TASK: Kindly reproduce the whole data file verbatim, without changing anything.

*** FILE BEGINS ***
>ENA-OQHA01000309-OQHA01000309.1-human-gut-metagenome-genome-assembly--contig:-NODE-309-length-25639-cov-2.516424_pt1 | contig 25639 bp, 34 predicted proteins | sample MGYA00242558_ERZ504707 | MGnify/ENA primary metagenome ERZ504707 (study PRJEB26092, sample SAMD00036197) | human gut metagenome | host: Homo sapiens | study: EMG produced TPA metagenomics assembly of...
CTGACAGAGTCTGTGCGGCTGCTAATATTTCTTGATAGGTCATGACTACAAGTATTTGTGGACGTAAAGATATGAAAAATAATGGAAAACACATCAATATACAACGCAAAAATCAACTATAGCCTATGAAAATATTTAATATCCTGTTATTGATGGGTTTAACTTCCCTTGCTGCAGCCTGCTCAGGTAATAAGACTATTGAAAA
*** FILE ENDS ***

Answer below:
>ENA-OQHA01000309-OQHA01000309.1-human-gut-metagenome-genome-assembly--contig:-NODE-309-length-25639-cov-2.516424_pt1 | contig 25639 bp, 34 predicted proteins | sample MGYA00242558_ERZ504707 | MGnify/ENA primary metagenome ERZ504707 (study PRJEB26092, sample SAMD00036197) | human gut metagenome | host: Homo sapiens | study: EMG produced TPA metagenomics assembly of...
CTGACAGAGTCTGTGCGGCTGCTAATATTTCTTGATAGGTCATGACTACAAGTATTTGTGGACGTAAAGATATGAAAAATAATGGAAAACACATCAATATACAACGCAAAAATCAACTATAGCCTATGAAAATATTTAATATCCTGTTATTGATGGGTTTAACTTCCCTTGCTGCAGCCTGCTCAGGTAATAAGACTATTGAAAA